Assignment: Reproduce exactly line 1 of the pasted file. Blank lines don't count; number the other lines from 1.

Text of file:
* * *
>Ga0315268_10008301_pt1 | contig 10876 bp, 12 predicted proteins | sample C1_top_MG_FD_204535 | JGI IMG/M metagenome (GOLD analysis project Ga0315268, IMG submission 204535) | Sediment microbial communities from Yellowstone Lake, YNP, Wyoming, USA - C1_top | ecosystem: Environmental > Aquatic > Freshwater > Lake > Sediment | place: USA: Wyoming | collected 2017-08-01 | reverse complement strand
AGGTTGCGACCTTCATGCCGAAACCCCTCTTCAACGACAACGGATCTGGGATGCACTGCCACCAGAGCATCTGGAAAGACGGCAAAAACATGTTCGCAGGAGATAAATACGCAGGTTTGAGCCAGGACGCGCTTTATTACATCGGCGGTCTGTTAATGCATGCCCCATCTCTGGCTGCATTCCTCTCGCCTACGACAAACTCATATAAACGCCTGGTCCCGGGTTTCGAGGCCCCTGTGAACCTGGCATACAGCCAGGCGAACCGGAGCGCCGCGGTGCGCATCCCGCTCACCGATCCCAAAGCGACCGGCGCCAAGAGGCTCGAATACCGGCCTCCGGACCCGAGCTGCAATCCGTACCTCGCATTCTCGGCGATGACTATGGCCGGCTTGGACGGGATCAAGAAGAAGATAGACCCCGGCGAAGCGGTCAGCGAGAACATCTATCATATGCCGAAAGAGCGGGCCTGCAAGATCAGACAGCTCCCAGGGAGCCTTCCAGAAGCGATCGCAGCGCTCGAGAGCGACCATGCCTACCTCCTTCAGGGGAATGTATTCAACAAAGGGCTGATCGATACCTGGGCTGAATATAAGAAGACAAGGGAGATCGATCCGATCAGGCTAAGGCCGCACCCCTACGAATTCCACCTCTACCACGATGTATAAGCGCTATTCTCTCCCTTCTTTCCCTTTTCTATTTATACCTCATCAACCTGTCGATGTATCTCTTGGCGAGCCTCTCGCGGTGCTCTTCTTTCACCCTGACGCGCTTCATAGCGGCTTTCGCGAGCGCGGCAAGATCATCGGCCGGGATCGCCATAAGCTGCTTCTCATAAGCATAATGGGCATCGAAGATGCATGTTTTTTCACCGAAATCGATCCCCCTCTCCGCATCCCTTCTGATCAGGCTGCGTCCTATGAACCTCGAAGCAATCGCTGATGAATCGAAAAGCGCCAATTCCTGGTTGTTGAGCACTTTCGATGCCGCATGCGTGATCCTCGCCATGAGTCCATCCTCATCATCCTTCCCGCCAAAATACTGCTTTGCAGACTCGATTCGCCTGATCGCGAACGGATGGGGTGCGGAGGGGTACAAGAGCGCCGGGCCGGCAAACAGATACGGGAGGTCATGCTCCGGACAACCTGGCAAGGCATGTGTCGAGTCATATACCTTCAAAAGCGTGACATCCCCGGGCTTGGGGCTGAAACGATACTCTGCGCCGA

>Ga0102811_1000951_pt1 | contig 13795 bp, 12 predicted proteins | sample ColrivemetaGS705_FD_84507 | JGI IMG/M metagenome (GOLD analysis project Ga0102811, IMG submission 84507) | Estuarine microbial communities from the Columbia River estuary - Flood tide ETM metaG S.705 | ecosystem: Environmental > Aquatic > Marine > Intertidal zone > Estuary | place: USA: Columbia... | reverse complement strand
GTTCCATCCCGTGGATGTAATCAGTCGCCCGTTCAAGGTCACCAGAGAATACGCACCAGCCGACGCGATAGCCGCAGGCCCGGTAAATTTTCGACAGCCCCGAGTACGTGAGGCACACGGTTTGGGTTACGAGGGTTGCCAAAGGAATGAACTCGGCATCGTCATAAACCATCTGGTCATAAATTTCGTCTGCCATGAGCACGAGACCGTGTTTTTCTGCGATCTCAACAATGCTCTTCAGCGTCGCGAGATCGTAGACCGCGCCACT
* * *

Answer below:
>Ga0315268_10008301_pt1 | contig 10876 bp, 12 predicted proteins | sample C1_top_MG_FD_204535 | JGI IMG/M metagenome (GOLD analysis project Ga0315268, IMG submission 204535) | Sediment microbial communities from Yellowstone Lake, YNP, Wyoming, USA - C1_top | ecosystem: Environmental > Aquatic > Freshwater > Lake > Sediment | place: USA: Wyoming | collected 2017-08-01 | reverse complement strand